Learning to Love Short Stories

Once again I’ve been lucky to snag a guest post from a wonderful, up-and-coming writer. Read on and discover how author Amaleen Ison learned to love the short story.


Not every story is a novel.  Some ideas are just not long enough to sustain fifty-thousand plus words. But are short stories or novellas any less interesting or enjoyable because of their length?

Before I started writing I shunned short stories, considering them unworthy of my time or appreciation. They couldn’t be any good because they were…short. Daft, huh? My aversion began in school. Teachers forced me to read and evaluate short stories I had no interest in. I tarred all shorts with the same brush: boring and educational. It never occurred to me they could be read for pleasure. But I’ve discovered from speaking to family and friends that many people feel the same way.

Having read and written numerous short stories and novellas, I’m here to tell you that short tales can be exciting, filled with enchanting characters that tug at your heartstrings and despicable ones that make your insides shrivel. Mrs. Cruickshank, the antagonist from my novelette, The Trouble with Nightingale, is one of my favourite creations. She’s totally disgusting, and yet it’s her awfulness that entices the reader into the narrative.

Excerpt from The Trouble with Nightingale:

“The sixty-something skank with a too-tight pencil skirt, crooked beehive and five-inch stilettos sucked hard on a Marlboro. Smoke hung about her head like a grotty aura. Scarlet lipstick leaked into the creases around her lips, and canary-yellow eye shadow meandered past her squiggly-pencilled brows, giving the impression she’d applied it all without the use of a mirror.”

Designed to read in one sitting, short stories, novelettes, and novellas usually begin close to the tales conclusion and speed towards the final, and hopefully unexpected, revelation. They’re a whirlwind ride of conflict and unexpected consequences that ramp up emotional energy. With a limited number of words at the author’s disposal, the writing tends to be more concise than in a novel. Every word carefully selected, every sentence either developing character or driving the story towards its conclusion. Even descriptions must pay triple duty, setting scene, creating atmosphere, and foreshadowing plot.

Excerpt from The Trouble with Nightingale:

 “Millie prodded the lift’s grimy call button and glanced over her shoulder. Shadows thick with movement skulked beneath the concrete stairwell, darting away from each flicker of the orange security light above her head.

She leaned an ear toward the graffiti-scratched doors and listened for the rattle-clunk of the descending elevator. Like the rest of Nightingale Estate after dark, the mechanism remained eerily quiet.”

So when you’re next perusing the pages of an on-line book store, why not purchase a short story, novelette, or novella? They contain the same elements as a novel but in a bite size package, bursting with concentrated conflict to set your heart rate galloping. Like me, you might be surprised at the incredible characters and adventures you discover.

The Trouble with Nightingale

When seventeen year old Millie Scrubbings moves to new digs on East London’s Nightingale Estate, she believes she’s finally closed the door on a childhood dictated by strangers. But overnight, her peaceful high-rise turns bonkers, and a series of grisly murders leaves Millie frightened and more helpless than ever. Millie must accept her lead role in rescuing Nightingale from its descent into anarchy, or risk all Hell breaking loose.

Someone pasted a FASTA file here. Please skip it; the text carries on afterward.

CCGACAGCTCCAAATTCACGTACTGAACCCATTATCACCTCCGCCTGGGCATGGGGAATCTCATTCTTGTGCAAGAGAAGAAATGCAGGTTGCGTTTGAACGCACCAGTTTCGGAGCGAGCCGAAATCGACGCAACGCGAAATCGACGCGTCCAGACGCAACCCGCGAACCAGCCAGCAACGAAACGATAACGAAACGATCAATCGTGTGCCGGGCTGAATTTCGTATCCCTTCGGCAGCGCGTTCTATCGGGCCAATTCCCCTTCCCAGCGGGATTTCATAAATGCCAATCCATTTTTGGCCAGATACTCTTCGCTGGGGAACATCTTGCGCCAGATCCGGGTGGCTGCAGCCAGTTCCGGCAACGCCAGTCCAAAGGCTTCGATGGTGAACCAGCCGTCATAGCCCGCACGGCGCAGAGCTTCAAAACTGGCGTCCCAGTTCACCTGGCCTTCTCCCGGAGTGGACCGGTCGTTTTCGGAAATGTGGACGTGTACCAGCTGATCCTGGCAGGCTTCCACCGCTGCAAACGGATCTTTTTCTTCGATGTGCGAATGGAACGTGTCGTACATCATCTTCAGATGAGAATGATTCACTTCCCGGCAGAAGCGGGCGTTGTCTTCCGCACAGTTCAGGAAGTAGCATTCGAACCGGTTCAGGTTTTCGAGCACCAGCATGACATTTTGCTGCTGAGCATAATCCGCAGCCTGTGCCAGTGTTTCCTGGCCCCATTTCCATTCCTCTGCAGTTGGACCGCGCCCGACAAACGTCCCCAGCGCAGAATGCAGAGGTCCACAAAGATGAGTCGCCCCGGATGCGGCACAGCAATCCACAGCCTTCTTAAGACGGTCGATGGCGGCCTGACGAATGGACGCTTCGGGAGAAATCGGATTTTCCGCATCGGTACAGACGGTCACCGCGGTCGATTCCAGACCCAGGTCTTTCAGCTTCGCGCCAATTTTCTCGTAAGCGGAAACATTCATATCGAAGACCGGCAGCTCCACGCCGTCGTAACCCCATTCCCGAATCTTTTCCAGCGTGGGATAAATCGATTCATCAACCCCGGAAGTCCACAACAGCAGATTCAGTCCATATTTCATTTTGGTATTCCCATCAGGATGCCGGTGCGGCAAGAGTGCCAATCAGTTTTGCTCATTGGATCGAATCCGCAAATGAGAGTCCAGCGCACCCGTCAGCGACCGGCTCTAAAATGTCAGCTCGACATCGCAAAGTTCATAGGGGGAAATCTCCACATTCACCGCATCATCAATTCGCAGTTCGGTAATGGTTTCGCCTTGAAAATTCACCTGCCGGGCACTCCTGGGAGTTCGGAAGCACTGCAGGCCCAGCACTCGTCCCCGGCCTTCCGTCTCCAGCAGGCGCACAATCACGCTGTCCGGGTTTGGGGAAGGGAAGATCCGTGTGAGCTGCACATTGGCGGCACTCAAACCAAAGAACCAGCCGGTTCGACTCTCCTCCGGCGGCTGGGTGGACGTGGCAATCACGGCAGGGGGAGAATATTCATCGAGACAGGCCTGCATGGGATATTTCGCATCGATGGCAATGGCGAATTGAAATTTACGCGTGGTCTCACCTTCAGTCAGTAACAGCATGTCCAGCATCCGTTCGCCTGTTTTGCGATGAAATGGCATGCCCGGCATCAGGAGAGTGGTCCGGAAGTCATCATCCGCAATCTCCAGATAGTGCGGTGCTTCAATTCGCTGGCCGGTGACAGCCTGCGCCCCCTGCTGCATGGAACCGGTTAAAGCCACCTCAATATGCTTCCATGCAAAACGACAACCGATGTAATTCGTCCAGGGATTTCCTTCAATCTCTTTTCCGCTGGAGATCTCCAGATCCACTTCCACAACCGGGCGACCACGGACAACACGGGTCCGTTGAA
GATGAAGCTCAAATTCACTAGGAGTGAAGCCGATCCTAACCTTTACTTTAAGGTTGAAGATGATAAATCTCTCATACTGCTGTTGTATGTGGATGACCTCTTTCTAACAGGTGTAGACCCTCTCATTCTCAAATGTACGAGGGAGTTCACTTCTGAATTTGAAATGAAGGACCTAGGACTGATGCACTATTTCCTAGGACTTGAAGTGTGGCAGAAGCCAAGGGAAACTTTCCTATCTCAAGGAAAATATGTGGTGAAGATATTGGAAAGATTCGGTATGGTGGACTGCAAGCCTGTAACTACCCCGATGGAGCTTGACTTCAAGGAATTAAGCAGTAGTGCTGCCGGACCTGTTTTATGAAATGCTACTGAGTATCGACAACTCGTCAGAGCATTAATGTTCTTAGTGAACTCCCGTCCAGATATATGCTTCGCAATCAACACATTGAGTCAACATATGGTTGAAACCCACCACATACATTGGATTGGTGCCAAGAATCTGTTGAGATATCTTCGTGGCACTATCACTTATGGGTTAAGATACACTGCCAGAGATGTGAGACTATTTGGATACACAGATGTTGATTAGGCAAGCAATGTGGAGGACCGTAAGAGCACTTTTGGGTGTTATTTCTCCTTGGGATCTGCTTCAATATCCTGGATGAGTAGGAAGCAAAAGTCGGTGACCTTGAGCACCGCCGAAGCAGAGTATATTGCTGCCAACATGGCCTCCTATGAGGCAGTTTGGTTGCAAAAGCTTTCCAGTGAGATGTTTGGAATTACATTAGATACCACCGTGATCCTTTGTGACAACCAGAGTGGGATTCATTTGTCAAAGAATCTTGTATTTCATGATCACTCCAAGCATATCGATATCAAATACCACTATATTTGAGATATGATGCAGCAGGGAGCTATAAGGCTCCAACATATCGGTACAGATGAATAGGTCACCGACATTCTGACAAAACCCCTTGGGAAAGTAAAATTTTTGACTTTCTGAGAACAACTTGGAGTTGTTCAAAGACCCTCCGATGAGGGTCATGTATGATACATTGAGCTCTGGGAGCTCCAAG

$1.99 e-book available at Musa Publishing  and Amazon.

To follow Amaleen Ison, visit her blog www.amaleenison.com, Twitter @AmaleenIson, or visit her on Facebook.

9 thoughts on “Learning to Love Short Stories

  1. jesterqueen1 January 23, 2012 / 6:58 pm

    I love the idea of a sixty-something skank! It’s a contrast from the expected that catches my attention.


  2. childofyden January 23, 2012 / 9:32 pm

    Nicely done, Amaleen! You clearly know your craft. I’m looking forward to reading The Trouble with Nightingale.


    • Amaleen Ison January 24, 2012 / 1:58 pm

      Thank you for your comment, Suzanne 🙂 So chuffed you stopped by.


  3. Amaleen Ison January 24, 2012 / 2:59 am

    Thank you, Jesterqueen1. Mrs. Cruickshank is a surprising character in many ways. Thank you for reading my post 🙂


  4. Amaleen Ison January 24, 2012 / 3:01 am

    Erin, Thank you so much for hosting my guest post. It’s such a treat to feature on Word Crushes.
    Amaleen xx


  5. Derek January 24, 2012 / 3:16 am

    I think a novella or short story (or even a novelette!) is like a miniature garden – containing the same elements as its larger cousin, but with a greater attention to detail. Without the benefit of a slow-burning narrative, the author needs to keep everything well-defined and keep everything in a sharp focus. Great to see East London in your book, Amaleen (I’m biased, of course!) and to get a rich sense of place and presence.


    • Amaleen Ison January 24, 2012 / 2:01 pm

      Derek, you explain it beautifully! Such a way with words.
      I just love London. It features as the setting for many of my stories.


  6. dcvdickens January 25, 2012 / 11:32 am

    I love this post! It’s great to have short stories be remembered as a wonderful alternative to long-form. Some of my most profound reading experiences have been short stories. A good one will stay with you forever.


    • Amaleen Ison January 25, 2012 / 3:20 pm

      You’re absolutely right! Short stories are often overlooked in favour of their longer, meatier cousin Novel. But it doesn’t mean they don’t pack a punch. Thanks for reading and commenting on my post 🙂


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